In The Pride of Manhood
A little over a year ago the writer penned the obituary notice of E L Swiney, who died full of years and a few days Ned Swiney came in the office and thanked the author of the articles for the kind things written of his father, saying, "It was very good of you to write what you did and I appreciate it." It was little thought by the two that in twelve short months one would be lying in the cemetery. But so it is, and it remains the melancholy duty of the others to do what he can to perpetuate the memory of the manly qualities of Ned Swiney.
The subject of this sketch was born near Greenview Aug 20, 1857. The most of his life had been spent here. Everybody knew him, from the schoolboy to the gray-headed man. He had mingled with us so many years it is hard to realize that his coming and going has ceased forever; that his familiar form will be seen no more. He was married to CLARINDA DENTON Oct 29, 1878, and to them were born two children. Guy and Mabel who, with brokenhearted wife, are left to mourn his untimely demise. Two sisters and two brothers also survive him. He united with the Christian church in Greenview last winter, but his life before as well as after becoming a Christian had been above reproach. No one would ever think of associating Ned Swiney with the a mean sneaking act. He was the soul of honor.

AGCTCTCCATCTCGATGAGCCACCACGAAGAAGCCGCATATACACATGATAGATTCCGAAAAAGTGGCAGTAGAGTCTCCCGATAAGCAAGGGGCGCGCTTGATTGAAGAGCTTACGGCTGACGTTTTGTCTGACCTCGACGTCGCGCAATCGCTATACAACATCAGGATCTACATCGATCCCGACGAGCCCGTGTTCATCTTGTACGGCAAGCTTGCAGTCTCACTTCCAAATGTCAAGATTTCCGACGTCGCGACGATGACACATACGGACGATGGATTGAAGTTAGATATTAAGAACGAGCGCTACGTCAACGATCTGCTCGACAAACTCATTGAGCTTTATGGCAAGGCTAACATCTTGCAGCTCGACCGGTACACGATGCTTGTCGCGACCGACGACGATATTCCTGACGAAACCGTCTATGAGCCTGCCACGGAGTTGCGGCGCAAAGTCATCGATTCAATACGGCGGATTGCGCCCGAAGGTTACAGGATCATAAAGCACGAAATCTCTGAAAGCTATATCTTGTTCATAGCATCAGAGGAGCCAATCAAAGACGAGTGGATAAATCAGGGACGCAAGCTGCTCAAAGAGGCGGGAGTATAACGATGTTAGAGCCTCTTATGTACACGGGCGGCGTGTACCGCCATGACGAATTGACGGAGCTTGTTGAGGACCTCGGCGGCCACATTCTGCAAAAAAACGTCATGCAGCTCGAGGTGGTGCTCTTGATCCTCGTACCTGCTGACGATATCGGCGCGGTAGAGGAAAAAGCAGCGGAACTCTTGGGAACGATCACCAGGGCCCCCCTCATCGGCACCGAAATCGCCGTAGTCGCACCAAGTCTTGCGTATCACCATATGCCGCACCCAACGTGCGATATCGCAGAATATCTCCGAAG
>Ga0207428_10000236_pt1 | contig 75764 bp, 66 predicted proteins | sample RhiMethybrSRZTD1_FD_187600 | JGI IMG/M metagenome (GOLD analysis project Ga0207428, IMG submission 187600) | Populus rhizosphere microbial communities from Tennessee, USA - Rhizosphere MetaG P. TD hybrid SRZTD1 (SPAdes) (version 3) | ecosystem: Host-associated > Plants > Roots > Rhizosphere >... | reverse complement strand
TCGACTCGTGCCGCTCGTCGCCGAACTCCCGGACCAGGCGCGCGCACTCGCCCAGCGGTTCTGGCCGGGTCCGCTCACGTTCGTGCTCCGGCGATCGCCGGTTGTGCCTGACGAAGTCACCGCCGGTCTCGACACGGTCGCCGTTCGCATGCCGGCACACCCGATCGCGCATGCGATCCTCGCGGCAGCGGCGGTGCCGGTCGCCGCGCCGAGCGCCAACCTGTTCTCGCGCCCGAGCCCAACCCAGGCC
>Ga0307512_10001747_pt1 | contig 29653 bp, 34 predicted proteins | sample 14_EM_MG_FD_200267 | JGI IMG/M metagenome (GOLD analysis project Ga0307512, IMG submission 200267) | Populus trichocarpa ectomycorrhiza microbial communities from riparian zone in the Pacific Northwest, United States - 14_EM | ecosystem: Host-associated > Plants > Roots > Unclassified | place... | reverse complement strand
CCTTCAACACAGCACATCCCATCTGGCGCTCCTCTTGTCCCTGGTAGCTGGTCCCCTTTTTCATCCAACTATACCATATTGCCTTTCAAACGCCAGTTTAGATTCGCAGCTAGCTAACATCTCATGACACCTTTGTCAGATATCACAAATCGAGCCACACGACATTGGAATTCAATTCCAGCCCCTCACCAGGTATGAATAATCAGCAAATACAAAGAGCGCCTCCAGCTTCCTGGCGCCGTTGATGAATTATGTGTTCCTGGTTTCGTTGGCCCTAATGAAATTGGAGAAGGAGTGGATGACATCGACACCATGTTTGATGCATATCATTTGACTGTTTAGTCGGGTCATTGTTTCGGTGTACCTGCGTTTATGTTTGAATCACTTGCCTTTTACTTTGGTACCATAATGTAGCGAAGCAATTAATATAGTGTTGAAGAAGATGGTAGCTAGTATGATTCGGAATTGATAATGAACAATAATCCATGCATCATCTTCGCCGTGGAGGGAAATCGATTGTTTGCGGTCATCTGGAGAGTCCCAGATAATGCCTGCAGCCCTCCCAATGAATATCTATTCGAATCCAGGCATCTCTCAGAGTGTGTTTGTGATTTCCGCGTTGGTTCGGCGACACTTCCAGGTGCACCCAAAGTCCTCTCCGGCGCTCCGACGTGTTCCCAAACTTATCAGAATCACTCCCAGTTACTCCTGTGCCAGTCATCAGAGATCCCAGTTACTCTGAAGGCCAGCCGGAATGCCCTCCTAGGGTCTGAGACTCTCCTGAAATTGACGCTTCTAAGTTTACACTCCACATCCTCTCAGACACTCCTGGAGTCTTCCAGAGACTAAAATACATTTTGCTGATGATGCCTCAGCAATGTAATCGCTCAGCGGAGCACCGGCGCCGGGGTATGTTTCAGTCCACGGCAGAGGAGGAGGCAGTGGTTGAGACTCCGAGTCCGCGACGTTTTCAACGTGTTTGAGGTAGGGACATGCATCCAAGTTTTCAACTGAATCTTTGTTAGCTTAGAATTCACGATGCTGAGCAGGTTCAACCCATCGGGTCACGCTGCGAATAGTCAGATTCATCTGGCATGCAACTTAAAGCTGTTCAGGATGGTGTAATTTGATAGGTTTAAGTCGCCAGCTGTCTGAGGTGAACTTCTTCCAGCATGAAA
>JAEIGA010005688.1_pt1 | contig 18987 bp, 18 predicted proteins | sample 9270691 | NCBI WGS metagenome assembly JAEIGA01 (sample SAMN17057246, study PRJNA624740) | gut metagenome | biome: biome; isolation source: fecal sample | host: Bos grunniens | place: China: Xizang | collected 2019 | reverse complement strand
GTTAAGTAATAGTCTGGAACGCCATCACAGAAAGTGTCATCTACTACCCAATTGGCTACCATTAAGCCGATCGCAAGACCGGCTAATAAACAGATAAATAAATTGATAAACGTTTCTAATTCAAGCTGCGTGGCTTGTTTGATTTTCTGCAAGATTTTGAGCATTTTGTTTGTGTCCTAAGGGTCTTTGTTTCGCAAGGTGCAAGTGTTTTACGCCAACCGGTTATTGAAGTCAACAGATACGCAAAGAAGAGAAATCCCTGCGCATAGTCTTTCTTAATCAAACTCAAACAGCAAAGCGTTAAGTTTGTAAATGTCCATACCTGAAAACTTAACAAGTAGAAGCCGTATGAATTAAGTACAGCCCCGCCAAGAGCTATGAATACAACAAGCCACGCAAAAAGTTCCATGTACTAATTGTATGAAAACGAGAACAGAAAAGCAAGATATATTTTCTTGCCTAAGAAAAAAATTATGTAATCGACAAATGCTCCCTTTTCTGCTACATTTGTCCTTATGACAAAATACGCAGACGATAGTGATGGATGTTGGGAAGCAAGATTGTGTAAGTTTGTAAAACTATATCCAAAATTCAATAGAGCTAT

"He had been suffering for nearly two years from the dread disease, typhoid fever until his naturally strong rugged constitution had become so enfeebled from the conflict that it was obliged to succumb. The news was carried to Greenview quickly and the grave words sad thoughtful continuances of those that heard of the death told of the sorrow felt.
That he was a good citizen is evident by the many years he was retained on the board of avocation where he was one of the most conservative and levelheaded of any of the members. As a small tribute to his memory the public schools were dismissed on the day of the funeral.
In the writer's life in Greenview it has fallen to his lot to become aquatinted with the many men, both from a business and social standpoint, but there are none who have treated him with more uniform courtesy more friendliness than Ned Swiney. He has gone to his reward. It will be well for us who are left if, when the great book is opened, our records will be found, as clear as that of Ned Swiney.
Submitted by:Bette Jo Lawson